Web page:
The pain that can occur within complex family dynamics was at the core of his previous film "Krisha." Now it gets filtered through a survivalist tale about two families forced together under one roof as the world around is plagued by a mysterious infection.
The film opens with what might be the most horrific thing imaginable — having to kill a loved one. In this case it is a daughter who must kill her infected father before he endangers the whole family with disease. But he is still conscious and aware and knows what is happening. By placing the viewer in this traumatic moment right at the start of the film, makes you think about how extreme the world of the film has become.
"For me personally, I don’t love the monster, the ghost or the zombies but I love what it does to people and the power dynamics, the fear, the paranoia or however you approach it or a family unraveling," Shults said. "I got really excited about the idea of these two families, you know these two tribes, in one house, this like microcosm of their little society and trying to coexist and seeing what happens in those circumstances and how easy and quick just like fear and the unknown and uncertainty can spread and kind of infiltrate them like a disease and tear them apart. That was kind of fascinating to me."
Darkness Is A Character
Shults uses horror film tropes about fear of the unknown and fear of the darkness to create a visual style to represent what is tearing at the families. He points out that there are no bad people in his film, just flawed, scared human beings who do not know what is happening. The "It" of the title refers to fear and fear comes at night, in the darkness when we are most vulnerable. In this world night and darkness become like a character lurking at all times on the periphery of the film.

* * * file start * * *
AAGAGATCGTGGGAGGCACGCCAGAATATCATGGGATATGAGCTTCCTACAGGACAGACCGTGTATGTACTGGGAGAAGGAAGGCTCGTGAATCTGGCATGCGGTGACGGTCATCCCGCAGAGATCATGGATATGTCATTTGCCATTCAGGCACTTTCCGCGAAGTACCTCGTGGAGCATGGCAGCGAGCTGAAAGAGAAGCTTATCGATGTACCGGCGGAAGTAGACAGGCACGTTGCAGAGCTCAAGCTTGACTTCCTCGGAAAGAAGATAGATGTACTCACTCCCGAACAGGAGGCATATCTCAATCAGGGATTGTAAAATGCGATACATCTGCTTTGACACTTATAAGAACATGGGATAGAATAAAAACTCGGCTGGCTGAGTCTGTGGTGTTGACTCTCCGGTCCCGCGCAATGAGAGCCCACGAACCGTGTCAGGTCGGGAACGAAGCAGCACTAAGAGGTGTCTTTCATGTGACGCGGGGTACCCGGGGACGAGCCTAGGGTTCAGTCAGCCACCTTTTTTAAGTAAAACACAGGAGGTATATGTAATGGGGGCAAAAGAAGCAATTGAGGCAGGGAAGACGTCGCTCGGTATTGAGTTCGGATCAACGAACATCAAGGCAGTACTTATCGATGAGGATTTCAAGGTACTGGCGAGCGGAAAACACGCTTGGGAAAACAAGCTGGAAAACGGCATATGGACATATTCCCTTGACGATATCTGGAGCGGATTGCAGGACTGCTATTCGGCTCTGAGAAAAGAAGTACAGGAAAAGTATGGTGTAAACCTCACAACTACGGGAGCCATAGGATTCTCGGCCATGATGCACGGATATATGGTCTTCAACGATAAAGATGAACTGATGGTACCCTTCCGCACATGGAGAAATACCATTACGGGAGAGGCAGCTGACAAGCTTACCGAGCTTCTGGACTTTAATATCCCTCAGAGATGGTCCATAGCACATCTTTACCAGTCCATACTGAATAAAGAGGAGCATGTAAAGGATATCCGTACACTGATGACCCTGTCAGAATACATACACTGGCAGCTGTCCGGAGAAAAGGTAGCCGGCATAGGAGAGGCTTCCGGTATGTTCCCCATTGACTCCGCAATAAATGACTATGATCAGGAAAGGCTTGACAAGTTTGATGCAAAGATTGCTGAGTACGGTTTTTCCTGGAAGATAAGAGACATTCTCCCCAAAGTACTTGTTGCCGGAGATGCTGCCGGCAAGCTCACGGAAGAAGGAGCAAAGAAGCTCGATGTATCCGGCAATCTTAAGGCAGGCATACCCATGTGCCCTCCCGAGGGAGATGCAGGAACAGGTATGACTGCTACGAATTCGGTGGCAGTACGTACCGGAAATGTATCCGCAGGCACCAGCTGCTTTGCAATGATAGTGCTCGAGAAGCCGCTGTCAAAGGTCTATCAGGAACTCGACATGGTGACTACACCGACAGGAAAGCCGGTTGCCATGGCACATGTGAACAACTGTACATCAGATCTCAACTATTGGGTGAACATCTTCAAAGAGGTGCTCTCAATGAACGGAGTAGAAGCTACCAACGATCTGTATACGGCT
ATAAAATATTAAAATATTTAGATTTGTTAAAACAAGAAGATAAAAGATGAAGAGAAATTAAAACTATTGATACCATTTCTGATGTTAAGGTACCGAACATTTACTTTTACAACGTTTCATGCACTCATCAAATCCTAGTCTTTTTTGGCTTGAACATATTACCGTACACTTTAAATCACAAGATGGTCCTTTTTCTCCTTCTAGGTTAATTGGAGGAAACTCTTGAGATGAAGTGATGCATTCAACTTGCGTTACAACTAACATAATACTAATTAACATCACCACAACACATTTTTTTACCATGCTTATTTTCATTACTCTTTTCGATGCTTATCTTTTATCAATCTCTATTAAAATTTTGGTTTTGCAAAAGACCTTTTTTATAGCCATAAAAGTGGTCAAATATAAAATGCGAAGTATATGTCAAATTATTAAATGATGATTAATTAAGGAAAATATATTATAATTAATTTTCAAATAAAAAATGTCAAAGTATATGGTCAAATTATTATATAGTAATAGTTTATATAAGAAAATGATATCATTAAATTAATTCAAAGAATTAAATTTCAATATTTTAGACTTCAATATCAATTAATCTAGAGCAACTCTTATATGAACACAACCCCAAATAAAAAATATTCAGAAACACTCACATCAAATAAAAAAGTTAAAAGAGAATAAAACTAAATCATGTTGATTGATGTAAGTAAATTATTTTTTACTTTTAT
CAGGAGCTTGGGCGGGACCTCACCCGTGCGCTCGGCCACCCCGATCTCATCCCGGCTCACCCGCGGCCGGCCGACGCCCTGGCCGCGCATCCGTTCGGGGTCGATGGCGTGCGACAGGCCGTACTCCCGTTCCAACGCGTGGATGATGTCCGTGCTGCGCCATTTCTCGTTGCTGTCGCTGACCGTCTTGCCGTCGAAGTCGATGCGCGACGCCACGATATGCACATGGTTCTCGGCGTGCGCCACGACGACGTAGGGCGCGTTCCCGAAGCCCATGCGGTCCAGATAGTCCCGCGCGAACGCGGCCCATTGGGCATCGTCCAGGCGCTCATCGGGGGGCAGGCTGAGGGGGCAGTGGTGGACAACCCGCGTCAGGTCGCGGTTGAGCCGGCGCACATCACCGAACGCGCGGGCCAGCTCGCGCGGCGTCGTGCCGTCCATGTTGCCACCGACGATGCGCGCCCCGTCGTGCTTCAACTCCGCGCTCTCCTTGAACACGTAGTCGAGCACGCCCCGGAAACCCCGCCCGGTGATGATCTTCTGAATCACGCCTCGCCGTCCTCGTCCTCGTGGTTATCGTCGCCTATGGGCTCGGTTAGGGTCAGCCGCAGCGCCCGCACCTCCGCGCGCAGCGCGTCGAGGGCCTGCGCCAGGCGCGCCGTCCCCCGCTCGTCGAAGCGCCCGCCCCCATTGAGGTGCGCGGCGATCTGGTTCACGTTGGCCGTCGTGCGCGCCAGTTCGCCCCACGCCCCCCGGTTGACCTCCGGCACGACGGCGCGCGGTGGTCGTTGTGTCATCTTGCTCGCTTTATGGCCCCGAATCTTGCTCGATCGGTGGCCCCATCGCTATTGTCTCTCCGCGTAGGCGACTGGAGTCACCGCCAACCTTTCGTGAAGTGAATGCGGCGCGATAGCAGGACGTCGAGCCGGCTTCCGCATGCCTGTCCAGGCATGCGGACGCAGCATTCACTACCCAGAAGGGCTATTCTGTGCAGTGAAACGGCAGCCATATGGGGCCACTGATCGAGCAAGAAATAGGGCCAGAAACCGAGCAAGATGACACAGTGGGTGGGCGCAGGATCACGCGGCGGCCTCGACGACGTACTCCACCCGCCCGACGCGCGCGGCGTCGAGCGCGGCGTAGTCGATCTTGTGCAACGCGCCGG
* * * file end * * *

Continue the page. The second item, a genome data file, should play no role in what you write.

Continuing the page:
"If you just walk through your own house with a flashlight with all the lights off, it’s scary," Shults explained. "The darkness around you is scary, if you go outside in the woods especially. That was really important. It also gets to what I think the movie is really about, it’s about the fear of the unknown so we wanted to bring that to our film grammar as well."
And he does so effectively.
The cinematography, score, and editing work in beautiful synchronicity to build tension. "It Comes at Night" is not about monsters or supernatural evil, but rather about the darkness that lurks within each of us when pushed to extremes or left unsettled by the unknown. As with "It Follows" and "The Witch," Shults' film is about dread and about contemplating what scares us. That is a far scarier thing and it requires far more craft than a film that simply makes us jump at a quick cut with a big music hit.
I hope that "It Comes At Night" (rated R for violence, disturbing images and language) finds an audience that will appreciate its craft and genuine interest in exploring the notion of fear in the real world. The cast is also superb and gives us characters that we care about, which is too often ignored in contemporary horror films.